• By Dartington SRU
  • Posted on Wednesday 19th September, 2012

Disrupting the pathways of disruptive children

strong>What are the best ways to prevent disruptive, at-risk children from becoming tomorrow’s offenders? Even modest childhood interventions can prevent some disruptive kids from growing into adult criminals. These programs work – but how do they work?Keeping kids out of trouble as teens is one route to success, a Canadian study finds. A two-year intervention with seven- to nine-year-old boys from relatively low-income families reduced their antisocial behavior in early and middle adolescence, which, in turn, decreased the rate of criminal convictions by age 24.The results cut against theories that insist that adult criminal behavior will be prevented only when social factors – children’s school engagement, parental supervision, and friends’ deviancy – improve. In this study, only changes in the boys’ adolescent antisocial behaviors affected their adult criminal outcomes.By age 24, the improvements from the intervention were modest: of the children who did not take part in the program, 33% had a criminal record, compared to 22% of the boys who were randomly assigned to the program. But the authors argue that this improvement is “clinically significant in light of the difficulty to prevent this kind of outcome” among children living in a difficult environment.Testing four pathwaysThese are the findings from a study by the University of Montreal’s Frank Vitaro and colleagues. The researchers were interested in exploring the contribution of four factors on the likelihood of having a criminal record by age 24. They suspected that levels of antisocial behavior, school engagement, parental supervision and peer behavior would directly or indirectly affect this outcome. Data came from the Montréal Longitudinal Experimental Study (MLES). In 1984, when the study started, kindergarten teachers in low-income areas rated the disruptiveness levels of almost 1,000 six-year old boys. Of these, 250 scored highly enough to be included in the protective program. They were split randomly into two groups, one that took part in the protective program and one that did not. The MLES program had three parts. The first focused on improving the boys’ social skills and behavior towards classmates. The second trained the boys’ parents to better monitor and encourage their sons. The third trained teachers to develop better plans for poorly behaved children. All the training was completed over a two-year period when the boys were 7-9 years old. Boys from both groups were rated for levels of antisocial behavior, school engagement, parental supervision, and deviant friends every year until they reached age 17. Reducing criminal records by 11 percentage points – but how?The participants’ criminal records were checked in 2003, when they were 24 years old. Of the young men who had not taken part in the MLES program, 33% had a criminal record. This compared to 22% of those who had participated. A reduction of 11 percentage points is good, but because of the relatively small sample size, it was not statistically significant. However, Vitaro and colleagues argue that the result is still clinically important.If this is so, then the next question is: what did the program change in these boys’ lives that reduced their criminal engagement? When the authors looked more deeply at the pathways that linked the program to the results, they found that “only a reduction in antisocial behavior operated as a mediator… linking program participation to reduced criminal records.”Although the program improved school engagement and reduced the boys’ association with deviant peers, neither of these pathways affected their criminal record. More to be doneThese findings are promising but not conclusive. The authors acknowledge that there is still a high rate of criminality among the boys who were part of the MLES program. The program was limited and relatively short, and participation was an issue: many of the families and teachers assigned to the program decided not to participate or dropped out.It seems fair to guess that if the intervention were longer and covered at least more of the period of childhood considered especially important, and if participants could be encouraged to stick with the program, then there would be an increased effect. Caveats and conclusionsAt this point a few weakness in the study should be noted. First, other influences may have affected the likelihood of a criminal record, which were not included in the analysis. Second, each factor was only measured in one way. Using multiple tests would help corroborate the self-report measurements used and produce more trustworthy results. Finally, while a criminal record is an objective measure, the study did not break this down into crime categories. It is difficult to know whether the MLES program would have had the same effect on those convicted for violence as opposed to vandalism.What then should we take away from this study? Certainly, parenting is not the only factor involved in preventing disruptive children from becoming criminal adults. But an important question remains: what was it about the MLES program that caused some of the boys to reduce their antisocial behavior as teens? The search for pathways goes on. **********References:Vitaro, F., Barker, E.D., Brendgen, M., & Tremblay, R.E. (2012). Pathways explaining the reduction of adult criminal behaviour by a randomized preventive intervention for disruptive kindergarten children. Journal of Child Psychology and Psychiatry, 53(7), 748-756.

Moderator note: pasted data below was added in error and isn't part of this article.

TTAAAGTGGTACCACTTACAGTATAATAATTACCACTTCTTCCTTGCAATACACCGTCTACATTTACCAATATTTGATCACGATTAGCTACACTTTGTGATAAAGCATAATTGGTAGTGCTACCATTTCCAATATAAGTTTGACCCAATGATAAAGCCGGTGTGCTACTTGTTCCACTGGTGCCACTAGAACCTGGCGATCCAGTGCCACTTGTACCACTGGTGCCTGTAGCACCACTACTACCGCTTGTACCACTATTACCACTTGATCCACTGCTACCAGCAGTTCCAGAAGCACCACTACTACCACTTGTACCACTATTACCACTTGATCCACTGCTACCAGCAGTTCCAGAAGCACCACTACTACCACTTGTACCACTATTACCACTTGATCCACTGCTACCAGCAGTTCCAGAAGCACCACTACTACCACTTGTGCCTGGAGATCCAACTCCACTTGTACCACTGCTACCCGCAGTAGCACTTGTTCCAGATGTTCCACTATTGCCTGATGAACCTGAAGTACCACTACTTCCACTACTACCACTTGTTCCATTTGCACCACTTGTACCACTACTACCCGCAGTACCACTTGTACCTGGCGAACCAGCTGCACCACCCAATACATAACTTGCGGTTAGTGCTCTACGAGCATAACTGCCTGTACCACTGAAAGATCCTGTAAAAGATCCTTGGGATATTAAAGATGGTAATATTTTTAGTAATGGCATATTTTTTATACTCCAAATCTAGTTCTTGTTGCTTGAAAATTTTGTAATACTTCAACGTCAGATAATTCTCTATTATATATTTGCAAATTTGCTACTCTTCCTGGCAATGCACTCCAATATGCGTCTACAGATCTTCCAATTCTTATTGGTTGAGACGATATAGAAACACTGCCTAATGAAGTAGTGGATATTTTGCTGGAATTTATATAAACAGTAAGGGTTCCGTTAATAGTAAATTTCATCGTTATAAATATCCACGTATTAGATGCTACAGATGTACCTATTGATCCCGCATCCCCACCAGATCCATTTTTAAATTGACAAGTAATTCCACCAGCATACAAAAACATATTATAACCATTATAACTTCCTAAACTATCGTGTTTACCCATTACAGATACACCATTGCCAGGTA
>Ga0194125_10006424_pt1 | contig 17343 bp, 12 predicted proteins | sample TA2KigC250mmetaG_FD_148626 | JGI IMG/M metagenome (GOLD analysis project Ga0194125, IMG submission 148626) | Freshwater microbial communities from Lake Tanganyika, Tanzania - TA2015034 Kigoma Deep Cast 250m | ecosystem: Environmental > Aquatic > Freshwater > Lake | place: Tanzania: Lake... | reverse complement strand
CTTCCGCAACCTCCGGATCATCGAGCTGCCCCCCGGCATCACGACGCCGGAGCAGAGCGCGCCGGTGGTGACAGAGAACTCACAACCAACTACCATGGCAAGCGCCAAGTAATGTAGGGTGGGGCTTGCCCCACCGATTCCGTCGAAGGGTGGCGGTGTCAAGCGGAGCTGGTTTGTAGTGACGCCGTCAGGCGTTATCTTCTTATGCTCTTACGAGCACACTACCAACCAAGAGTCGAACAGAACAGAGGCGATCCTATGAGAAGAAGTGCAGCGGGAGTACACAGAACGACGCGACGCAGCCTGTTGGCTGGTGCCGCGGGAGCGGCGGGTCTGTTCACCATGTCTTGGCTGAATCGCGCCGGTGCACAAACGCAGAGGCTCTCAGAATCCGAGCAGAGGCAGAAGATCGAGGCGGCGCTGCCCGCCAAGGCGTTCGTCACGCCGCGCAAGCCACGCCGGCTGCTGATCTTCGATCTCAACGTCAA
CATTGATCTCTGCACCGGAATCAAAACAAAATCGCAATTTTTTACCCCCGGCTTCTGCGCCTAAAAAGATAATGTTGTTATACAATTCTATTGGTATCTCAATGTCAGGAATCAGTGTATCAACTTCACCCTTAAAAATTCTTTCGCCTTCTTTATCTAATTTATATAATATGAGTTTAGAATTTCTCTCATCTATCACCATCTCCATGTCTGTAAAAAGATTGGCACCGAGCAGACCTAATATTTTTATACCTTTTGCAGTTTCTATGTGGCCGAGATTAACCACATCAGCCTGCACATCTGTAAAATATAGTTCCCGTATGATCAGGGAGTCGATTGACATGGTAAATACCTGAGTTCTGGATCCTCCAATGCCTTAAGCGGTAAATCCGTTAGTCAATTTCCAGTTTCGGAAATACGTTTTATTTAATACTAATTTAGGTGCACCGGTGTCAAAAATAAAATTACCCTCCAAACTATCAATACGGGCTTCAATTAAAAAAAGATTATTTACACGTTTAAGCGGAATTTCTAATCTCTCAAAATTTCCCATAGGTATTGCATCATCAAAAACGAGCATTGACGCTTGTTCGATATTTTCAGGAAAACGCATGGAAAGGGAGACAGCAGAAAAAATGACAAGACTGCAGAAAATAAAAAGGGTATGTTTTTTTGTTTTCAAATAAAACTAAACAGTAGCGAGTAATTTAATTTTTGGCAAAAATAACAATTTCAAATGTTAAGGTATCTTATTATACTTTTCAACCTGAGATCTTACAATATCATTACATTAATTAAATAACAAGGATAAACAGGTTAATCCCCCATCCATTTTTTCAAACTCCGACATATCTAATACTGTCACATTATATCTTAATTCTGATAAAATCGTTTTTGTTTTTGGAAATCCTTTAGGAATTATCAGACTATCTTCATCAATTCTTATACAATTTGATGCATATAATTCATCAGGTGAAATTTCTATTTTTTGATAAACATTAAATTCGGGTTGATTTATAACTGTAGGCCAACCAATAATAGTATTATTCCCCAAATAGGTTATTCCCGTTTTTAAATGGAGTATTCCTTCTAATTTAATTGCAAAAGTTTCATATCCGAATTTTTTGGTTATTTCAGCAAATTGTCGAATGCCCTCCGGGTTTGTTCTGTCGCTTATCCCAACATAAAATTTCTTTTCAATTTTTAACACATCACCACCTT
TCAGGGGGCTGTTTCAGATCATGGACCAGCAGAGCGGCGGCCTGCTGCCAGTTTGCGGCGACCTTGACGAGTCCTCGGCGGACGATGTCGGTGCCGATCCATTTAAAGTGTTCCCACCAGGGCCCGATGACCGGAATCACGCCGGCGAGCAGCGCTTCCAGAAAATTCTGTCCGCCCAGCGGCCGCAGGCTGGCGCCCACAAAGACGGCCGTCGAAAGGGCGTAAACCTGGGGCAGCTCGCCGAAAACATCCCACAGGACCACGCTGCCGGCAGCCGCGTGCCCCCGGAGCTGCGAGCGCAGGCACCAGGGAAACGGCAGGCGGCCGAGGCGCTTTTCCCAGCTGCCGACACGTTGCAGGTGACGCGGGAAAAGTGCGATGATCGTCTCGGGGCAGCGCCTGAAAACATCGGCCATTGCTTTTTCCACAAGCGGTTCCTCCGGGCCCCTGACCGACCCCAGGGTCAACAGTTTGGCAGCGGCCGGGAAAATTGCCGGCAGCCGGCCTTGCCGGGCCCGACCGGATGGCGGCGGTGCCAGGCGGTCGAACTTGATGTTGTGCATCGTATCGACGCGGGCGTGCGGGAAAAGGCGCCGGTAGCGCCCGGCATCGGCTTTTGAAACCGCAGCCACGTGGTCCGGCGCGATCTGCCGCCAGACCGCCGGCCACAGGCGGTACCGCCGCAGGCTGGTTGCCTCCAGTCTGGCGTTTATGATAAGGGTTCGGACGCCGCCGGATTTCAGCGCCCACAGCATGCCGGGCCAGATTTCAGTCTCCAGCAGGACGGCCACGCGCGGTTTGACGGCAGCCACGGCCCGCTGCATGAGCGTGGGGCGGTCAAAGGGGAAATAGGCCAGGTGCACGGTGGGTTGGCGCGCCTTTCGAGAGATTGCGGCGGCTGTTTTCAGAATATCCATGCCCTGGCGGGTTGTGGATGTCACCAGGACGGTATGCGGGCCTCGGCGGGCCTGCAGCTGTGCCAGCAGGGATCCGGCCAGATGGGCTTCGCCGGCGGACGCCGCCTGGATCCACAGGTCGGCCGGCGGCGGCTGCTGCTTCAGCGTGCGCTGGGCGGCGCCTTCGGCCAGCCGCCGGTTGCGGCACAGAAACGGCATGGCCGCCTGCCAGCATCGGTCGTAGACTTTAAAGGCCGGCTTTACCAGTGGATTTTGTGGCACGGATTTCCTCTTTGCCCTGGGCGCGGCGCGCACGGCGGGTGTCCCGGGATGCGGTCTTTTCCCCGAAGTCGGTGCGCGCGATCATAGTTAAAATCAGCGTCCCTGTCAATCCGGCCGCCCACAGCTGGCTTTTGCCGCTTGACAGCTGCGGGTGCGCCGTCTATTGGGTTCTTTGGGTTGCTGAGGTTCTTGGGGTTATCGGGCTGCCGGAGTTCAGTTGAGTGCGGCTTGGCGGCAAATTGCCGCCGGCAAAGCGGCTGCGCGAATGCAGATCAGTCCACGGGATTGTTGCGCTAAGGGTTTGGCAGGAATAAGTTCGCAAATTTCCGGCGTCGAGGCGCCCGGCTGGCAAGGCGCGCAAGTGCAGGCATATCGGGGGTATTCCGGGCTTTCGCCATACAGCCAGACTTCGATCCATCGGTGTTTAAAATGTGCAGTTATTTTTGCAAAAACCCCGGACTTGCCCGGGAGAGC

Back to Archives